Having to rely on very small samples, the researchers reported findings from both claimant and lawyer surveys. These findings tentatively suggest, for example, that a majority of motor vehicle accident and general civil cases do eventually settle. A number of factors may impact these findings, including the apparent significant impact of contingency fee arrangements on the settlement rates in personal injury cases. Ultimately, the results were not robust enough to support conclusions that could be reliably generalized to these or other civil non-family cases in BC.
Despite the want of generalizable findings, the attrition study does potentially add value to the future development of research related to civil court processes and the experiences of litigants. The report includes a detailed discussion of the research challenges that were encountered, their impacts and the attempts that were made to address them. Many of these challenges will be relevant to other researchers and to institutions attempting to conduct research involving civil court records or claimant perspectives. The report includes recommendations to improve the planning and implementation of this type of civil justice research.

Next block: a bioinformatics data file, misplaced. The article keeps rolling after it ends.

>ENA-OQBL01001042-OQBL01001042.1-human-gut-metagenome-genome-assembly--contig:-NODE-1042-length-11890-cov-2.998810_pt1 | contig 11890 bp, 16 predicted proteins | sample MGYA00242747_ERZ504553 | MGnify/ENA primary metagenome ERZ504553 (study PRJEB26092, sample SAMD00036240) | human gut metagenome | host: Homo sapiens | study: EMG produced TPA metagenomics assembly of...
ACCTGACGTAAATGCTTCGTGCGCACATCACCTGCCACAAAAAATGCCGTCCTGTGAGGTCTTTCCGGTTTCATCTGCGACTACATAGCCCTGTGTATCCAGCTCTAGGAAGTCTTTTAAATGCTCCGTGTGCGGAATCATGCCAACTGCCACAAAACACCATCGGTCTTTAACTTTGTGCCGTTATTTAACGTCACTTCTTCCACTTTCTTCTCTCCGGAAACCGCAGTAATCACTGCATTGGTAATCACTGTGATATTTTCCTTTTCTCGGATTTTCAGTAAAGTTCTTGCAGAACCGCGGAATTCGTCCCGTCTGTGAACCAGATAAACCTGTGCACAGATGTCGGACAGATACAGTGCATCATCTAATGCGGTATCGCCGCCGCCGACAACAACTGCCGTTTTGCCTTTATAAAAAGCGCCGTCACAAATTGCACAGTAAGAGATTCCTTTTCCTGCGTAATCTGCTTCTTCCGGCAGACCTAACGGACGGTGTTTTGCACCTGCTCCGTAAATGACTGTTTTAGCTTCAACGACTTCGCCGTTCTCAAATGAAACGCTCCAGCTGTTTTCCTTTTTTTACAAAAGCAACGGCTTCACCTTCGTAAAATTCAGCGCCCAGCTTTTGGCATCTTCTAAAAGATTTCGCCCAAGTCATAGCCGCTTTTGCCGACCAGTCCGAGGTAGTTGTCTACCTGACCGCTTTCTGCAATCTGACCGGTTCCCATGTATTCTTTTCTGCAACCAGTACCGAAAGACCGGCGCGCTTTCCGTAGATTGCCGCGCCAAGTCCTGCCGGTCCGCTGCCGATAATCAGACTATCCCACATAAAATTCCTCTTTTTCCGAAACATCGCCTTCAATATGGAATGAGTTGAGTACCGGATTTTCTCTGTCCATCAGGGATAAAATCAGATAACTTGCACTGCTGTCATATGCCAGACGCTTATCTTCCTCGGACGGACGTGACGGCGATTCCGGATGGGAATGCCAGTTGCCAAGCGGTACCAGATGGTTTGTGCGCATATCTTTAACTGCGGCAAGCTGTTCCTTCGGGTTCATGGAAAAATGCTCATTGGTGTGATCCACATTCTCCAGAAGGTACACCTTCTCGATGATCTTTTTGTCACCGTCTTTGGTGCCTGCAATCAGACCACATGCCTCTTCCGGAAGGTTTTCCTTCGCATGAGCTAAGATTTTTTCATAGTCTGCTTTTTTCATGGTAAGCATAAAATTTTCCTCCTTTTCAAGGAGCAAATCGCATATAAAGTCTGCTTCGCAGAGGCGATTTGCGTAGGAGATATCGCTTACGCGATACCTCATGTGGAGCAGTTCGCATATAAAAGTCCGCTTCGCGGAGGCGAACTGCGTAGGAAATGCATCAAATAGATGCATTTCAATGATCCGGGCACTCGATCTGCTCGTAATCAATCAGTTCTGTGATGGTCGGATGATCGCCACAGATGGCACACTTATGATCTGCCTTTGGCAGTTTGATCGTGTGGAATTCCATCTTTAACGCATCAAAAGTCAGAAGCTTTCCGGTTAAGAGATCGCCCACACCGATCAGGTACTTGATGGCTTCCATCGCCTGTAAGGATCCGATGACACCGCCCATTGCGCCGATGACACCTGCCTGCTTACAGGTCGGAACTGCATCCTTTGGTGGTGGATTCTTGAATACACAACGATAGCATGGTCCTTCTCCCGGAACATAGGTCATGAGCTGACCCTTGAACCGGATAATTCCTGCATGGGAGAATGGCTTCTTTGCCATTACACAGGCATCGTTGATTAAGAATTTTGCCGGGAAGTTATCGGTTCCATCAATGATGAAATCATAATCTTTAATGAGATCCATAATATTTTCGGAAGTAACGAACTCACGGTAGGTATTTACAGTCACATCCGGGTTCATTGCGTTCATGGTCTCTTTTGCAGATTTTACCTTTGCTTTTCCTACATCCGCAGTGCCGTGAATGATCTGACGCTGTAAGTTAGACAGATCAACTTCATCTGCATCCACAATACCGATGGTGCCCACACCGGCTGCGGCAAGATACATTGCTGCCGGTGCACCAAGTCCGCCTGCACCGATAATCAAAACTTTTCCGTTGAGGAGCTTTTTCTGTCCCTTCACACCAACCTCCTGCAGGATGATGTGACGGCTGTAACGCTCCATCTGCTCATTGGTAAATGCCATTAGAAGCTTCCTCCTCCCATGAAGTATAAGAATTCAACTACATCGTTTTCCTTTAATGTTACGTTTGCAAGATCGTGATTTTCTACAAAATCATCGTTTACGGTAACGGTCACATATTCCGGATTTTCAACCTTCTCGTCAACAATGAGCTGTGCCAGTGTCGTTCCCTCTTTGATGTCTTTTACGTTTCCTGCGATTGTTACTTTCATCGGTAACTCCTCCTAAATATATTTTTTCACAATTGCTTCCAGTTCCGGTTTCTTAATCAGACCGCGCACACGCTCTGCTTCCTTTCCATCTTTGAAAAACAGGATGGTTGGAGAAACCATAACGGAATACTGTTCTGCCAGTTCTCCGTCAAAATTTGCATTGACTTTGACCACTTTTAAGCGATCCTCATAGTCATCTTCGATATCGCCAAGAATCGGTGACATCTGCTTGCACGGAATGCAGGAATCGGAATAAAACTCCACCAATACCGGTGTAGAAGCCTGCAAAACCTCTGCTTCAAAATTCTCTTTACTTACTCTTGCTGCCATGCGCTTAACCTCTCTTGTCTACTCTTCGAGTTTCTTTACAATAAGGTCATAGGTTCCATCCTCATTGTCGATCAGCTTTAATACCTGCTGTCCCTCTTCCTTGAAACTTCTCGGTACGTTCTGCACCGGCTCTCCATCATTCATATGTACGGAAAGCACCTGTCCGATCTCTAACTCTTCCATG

In this respect, the report observes that to understand the factors that impede or facilitate access to justice, it is essential for researchers to be able to engage with users of the justice system. “For this engagement to occur, it is also necessary for government, the courts and justice organizations to appreciate the factors that facilitate or impede researchers’ access to users and/or information about the user experience.”
The report stresses, for example, the value that would be served by complete and accurate court records that reflect current file status as well as information as to whether and how a case has been resolved. Court files that disclose case trajectories and the nature and timing of case outcomes in more detail would be enormously useful from a justice research perspective.
It would also be useful to be able to ascertain from court files when ADR or informal judicial settlement processes are used, and to differentiate between represented and self-represented litigants, as well as between individual, small business and corporate parties. Registries are urged to consider if forms initiating process could break down case types with more particularity, and consistently include contact data for the parties.
The Canadian Bar Association and the national Action Committee on Access to Justice in Civil and Family Matters have been trying, over the last couple of years, to stimulate interest nationally in empirical justice research. They are motivated by the recognition that effective justice reform must be founded on a much more comprehensive and empirically sound understanding of the operation of the justice system. In furtherance of that objective, the attrition study’s recommendations should be considered by those in the justice system with control over data collection.
By M. Jerry McHale, QC – Lam Chair in Law and Public Policy, University of Victoria